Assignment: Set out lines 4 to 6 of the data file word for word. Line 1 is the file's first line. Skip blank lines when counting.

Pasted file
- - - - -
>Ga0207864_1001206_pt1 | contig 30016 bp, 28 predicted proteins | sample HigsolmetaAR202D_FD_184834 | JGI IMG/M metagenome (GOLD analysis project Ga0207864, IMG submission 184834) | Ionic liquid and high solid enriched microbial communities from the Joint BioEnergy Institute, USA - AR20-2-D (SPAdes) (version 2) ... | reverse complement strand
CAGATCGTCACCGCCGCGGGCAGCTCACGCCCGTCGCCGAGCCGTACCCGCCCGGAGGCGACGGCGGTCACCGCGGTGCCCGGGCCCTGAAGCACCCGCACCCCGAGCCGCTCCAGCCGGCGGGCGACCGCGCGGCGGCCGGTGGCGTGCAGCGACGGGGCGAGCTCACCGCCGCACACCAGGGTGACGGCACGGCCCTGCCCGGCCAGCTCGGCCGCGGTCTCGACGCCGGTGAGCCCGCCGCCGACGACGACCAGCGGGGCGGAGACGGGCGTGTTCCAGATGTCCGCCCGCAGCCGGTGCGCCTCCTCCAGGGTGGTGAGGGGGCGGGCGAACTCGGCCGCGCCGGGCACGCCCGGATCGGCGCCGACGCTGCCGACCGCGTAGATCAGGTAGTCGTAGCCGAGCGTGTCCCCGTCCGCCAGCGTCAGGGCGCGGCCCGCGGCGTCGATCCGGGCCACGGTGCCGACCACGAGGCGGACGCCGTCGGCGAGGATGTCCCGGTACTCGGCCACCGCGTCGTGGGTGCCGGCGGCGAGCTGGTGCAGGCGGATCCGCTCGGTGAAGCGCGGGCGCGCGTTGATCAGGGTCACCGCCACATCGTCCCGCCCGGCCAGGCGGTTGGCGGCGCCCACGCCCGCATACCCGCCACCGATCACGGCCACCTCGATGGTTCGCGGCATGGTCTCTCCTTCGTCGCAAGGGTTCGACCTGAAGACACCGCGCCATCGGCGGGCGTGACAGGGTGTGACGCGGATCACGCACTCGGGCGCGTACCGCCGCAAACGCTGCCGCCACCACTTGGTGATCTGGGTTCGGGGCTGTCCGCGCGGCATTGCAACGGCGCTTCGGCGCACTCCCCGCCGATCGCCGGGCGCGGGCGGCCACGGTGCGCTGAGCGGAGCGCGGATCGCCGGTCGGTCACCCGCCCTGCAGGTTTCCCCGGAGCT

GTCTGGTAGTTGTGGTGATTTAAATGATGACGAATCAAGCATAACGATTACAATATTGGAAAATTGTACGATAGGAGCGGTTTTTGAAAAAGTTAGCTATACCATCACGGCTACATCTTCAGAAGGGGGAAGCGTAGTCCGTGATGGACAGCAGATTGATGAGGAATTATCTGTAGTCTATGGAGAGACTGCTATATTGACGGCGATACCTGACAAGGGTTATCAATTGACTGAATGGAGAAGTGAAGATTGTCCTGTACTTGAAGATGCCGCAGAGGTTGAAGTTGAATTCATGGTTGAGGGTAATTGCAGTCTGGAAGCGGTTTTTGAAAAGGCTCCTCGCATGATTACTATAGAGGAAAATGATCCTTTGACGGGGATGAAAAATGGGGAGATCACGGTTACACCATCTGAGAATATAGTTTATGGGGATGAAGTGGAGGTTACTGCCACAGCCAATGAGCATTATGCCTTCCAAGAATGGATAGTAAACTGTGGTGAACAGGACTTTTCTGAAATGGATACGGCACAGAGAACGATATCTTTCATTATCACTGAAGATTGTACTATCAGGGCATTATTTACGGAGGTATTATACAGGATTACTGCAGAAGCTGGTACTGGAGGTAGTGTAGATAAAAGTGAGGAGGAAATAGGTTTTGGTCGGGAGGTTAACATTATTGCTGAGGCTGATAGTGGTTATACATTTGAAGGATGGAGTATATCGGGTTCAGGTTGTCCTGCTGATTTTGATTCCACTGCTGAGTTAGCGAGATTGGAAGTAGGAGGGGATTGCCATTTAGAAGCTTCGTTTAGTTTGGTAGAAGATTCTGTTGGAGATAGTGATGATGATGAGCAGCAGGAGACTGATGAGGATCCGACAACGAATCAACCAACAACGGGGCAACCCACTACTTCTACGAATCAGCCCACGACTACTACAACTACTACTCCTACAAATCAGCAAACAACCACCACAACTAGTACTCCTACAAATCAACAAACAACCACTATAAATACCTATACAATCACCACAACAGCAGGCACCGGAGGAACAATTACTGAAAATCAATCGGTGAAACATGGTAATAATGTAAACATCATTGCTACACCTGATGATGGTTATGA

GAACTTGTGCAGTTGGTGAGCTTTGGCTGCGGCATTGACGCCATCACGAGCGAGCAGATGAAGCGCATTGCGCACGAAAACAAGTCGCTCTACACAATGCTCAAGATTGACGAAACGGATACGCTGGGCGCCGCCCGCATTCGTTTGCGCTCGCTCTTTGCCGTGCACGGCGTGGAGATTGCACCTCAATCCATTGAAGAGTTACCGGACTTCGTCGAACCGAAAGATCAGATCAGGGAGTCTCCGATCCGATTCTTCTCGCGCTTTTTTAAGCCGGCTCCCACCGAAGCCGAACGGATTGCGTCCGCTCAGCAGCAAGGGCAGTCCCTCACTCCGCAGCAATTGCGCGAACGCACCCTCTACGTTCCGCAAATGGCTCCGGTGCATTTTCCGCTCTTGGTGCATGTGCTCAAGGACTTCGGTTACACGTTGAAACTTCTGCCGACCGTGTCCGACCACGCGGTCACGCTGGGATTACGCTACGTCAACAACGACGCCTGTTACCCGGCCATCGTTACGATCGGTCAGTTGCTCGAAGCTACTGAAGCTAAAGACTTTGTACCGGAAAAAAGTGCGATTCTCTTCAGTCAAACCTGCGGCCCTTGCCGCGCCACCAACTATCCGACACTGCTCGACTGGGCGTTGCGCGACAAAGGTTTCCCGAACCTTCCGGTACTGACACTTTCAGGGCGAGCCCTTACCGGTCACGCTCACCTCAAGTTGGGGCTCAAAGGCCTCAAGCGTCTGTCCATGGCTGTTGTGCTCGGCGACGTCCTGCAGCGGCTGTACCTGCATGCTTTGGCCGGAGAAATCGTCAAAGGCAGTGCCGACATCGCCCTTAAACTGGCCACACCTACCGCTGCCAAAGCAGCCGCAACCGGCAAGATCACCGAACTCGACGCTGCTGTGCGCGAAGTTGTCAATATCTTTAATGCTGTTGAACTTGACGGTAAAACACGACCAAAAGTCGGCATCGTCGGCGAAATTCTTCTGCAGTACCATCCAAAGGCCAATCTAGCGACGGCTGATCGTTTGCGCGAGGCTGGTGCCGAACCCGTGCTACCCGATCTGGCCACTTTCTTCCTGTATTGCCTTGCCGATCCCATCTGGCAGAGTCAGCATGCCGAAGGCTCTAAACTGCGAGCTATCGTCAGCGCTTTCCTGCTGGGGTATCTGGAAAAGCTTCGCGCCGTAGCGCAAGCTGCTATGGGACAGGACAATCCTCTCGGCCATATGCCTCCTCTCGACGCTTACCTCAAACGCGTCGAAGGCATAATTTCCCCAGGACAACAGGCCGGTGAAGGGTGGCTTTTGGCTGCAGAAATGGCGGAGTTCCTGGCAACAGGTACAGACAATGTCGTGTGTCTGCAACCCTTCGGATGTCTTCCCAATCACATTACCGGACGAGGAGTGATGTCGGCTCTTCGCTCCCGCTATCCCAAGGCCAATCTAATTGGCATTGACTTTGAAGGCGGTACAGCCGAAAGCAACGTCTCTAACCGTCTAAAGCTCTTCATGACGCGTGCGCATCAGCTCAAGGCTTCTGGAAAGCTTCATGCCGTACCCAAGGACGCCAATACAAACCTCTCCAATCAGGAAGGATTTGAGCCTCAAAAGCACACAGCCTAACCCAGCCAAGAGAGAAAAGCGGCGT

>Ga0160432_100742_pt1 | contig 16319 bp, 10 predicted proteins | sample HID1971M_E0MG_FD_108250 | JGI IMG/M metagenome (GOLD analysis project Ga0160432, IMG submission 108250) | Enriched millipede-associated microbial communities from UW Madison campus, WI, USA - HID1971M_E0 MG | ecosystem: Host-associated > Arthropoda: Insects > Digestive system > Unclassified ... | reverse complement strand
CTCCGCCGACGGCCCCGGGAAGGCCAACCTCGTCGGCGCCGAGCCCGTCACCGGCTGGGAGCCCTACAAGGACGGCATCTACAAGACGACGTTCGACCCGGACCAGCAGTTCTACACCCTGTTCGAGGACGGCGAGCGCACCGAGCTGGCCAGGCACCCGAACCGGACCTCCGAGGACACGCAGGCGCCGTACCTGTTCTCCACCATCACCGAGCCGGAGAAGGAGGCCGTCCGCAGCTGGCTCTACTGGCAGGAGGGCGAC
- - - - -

GAACTTGTGCAGTTGGTGAGCTTTGGCTGCGGCATTGACGCCATCACGAGCGAGCAGATGAAGCGCATTGCGCACGAAAACAAGTCGCTCTACACAATGCTCAAGATTGACGAAACGGATACGCTGGGCGCCGCCCGCATTCGTTTGCGCTCGCTCTTTGCCGTGCACGGCGTGGAGATTGCACCTCAATCCATTGAAGAGTTACCGGACTTCGTCGAACCGAAAGATCAGATCAGGGAGTCTCCGATCCGATTCTTCTCGCGCTTTTTTAAGCCGGCTCCCACCGAAGCCGAACGGATTGCGTCCGCTCAGCAGCAAGGGCAGTCCCTCACTCCGCAGCAATTGCGCGAACGCACCCTCTACGTTCCGCAAATGGCTCCGGTGCATTTTCCGCTCTTGGTGCATGTGCTCAAGGACTTCGGTTACACGTTGAAACTTCTGCCGACCGTGTCCGACCACGCGGTCACGCTGGGATTACGCTACGTCAACAACGACGCCTGTTACCCGGCCATCGTTACGATCGGTCAGTTGCTCGAAGCTACTGAAGCTAAAGACTTTGTACCGGAAAAAAGTGCGATTCTCTTCAGTCAAACCTGCGGCCCTTGCCGCGCCACCAACTATCCGACACTGCTCGACTGGGCGTTGCGCGACAAAGGTTTCCCGAACCTTCCGGTACTGACACTTTCAGGGCGAGCCCTTACCGGTCACGCTCACCTCAAGTTGGGGCTCAAAGGCCTCAAGCGTCTGTCCATGGCTGTTGTGCTCGGCGACGTCCTGCAGCGGCTGTACCTGCATGCTTTGGCCGGAGAAATCGTCAAAGGCAGTGCCGACATCGCCCTTAAACTGGCCACACCTACCGCTGCCAAAGCAGCCGCAACCGGCAAGATCACCGAACTCGACGCTGCTGTGCGCGAAGTTGTCAATATCTTTAATGCTGTTGAACTTGACGGTAAAACACGACCAAAAGTCGGCATCGTCGGCGAAATTCTTCTGCAGTACCATCCAAAGGCCAATCTAGCGACGGCTGATCGTTTGCGCGAGGCTGGTGCCGAACCCGTGCTACCCGATCTGGCCACTTTCTTCCTGTATTGCCTTGCCGATCCCATCTGGCAGAGTCAGCATGCCGAAGGCTCTAAACTGCGAGCTATCGTCAGCGCTTTCCTGCTGGGGTATCTGGAAAAGCTTCGCGCCGTAGCGCAAGCTGCTATGGGACAGGACAATCCTCTCGGCCATATGCCTCCTCTCGACGCTTACCTCAAACGCGTCGAAGGCATAATTTCCCCAGGACAACAGGCCGGTGAAGGGTGGCTTTTGGCTGCAGAAATGGCGGAGTTCCTGGCAACAGGTACAGACAATGTCGTGTGTCTGCAACCCTTCGGATGTCTTCCCAATCACATTACCGGACGAGGAGTGATGTCGGCTCTTCGCTCCCGCTATCCCAAGGCCAATCTAATTGGCATTGACTTTGAAGGCGGTACAGCCGAAAGCAACGTCTCTAACCGTCTAAAGCTCTTCATGACGCGTGCGCATCAGCTCAAGGCTTCTGGAAAGCTTCATGCCGTACCCAAGGACGCCAATACAAACCTCTCCAATCAGGAAGGATTTGAGCCTCAAAAGCACACAGCCTAACCCAGCCAAGAGAGAAAAGCGGCGT

>Ga0160432_100742_pt1 | contig 16319 bp, 10 predicted proteins | sample HID1971M_E0MG_FD_108250 | JGI IMG/M metagenome (GOLD analysis project Ga0160432, IMG submission 108250) | Enriched millipede-associated microbial communities from UW Madison campus, WI, USA - HID1971M_E0 MG | ecosystem: Host-associated > Arthropoda: Insects > Digestive system > Unclassified ... | reverse complement strand
CTCCGCCGACGGCCCCGGGAAGGCCAACCTCGTCGGCGCCGAGCCCGTCACCGGCTGGGAGCCCTACAAGGACGGCATCTACAAGACGACGTTCGACCCGGACCAGCAGTTCTACACCCTGTTCGAGGACGGCGAGCGCACCGAGCTGGCCAGGCACCCGAACCGGACCTCCGAGGACACGCAGGCGCCGTACCTGTTCTCCACCATCACCGAGCCGGAGAAGGAGGCCGTCCGCAGCTGGCTCTACTGGCAGGAGGGCGAC